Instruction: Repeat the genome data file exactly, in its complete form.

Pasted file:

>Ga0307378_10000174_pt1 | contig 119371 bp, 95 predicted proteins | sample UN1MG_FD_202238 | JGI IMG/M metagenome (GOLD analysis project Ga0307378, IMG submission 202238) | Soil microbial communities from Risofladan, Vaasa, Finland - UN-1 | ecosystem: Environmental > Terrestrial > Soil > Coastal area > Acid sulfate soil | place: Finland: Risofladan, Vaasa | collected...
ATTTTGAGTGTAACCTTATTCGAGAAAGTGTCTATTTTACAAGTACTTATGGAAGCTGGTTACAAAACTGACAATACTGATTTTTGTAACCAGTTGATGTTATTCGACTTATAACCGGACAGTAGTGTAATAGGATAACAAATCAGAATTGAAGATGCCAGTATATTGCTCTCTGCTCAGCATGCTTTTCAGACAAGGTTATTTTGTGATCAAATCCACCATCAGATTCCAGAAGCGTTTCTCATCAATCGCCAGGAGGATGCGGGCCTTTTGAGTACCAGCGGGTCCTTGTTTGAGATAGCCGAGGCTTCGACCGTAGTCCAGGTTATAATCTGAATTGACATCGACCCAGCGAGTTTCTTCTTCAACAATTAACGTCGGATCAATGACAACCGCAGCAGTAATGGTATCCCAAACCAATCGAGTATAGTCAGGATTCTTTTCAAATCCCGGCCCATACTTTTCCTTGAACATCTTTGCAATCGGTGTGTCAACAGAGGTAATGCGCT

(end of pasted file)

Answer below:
>Ga0307378_10000174_pt1 | contig 119371 bp, 95 predicted proteins | sample UN1MG_FD_202238 | JGI IMG/M metagenome (GOLD analysis project Ga0307378, IMG submission 202238) | Soil microbial communities from Risofladan, Vaasa, Finland - UN-1 | ecosystem: Environmental > Terrestrial > Soil > Coastal area > Acid sulfate soil | place: Finland: Risofladan, Vaasa | collected...
ATTTTGAGTGTAACCTTATTCGAGAAAGTGTCTATTTTACAAGTACTTATGGAAGCTGGTTACAAAACTGACAATACTGATTTTTGTAACCAGTTGATGTTATTCGACTTATAACCGGACAGTAGTGTAATAGGATAACAAATCAGAATTGAAGATGCCAGTATATTGCTCTCTGCTCAGCATGCTTTTCAGACAAGGTTATTTTGTGATCAAATCCACCATCAGATTCCAGAAGCGTTTCTCATCAATCGCCAGGAGGATGCGGGCCTTTTGAGTACCAGCGGGTCCTTGTTTGAGATAGCCGAGGCTTCGACCGTAGTCCAGGTTATAATCTGAATTGACATCGACCCAGCGAGTTTCTTCTTCAACAATTAACGTCGGATCAATGACAACCGCAGCAGTAATGGTATCCCAAACCAATCGAGTATAGTCAGGATTCTTTTCAAATCCCGGCCCATACTTTTCCTTGAACATCTTTGCAATCGGTGTGTCAACAGAGGTAATGCGCT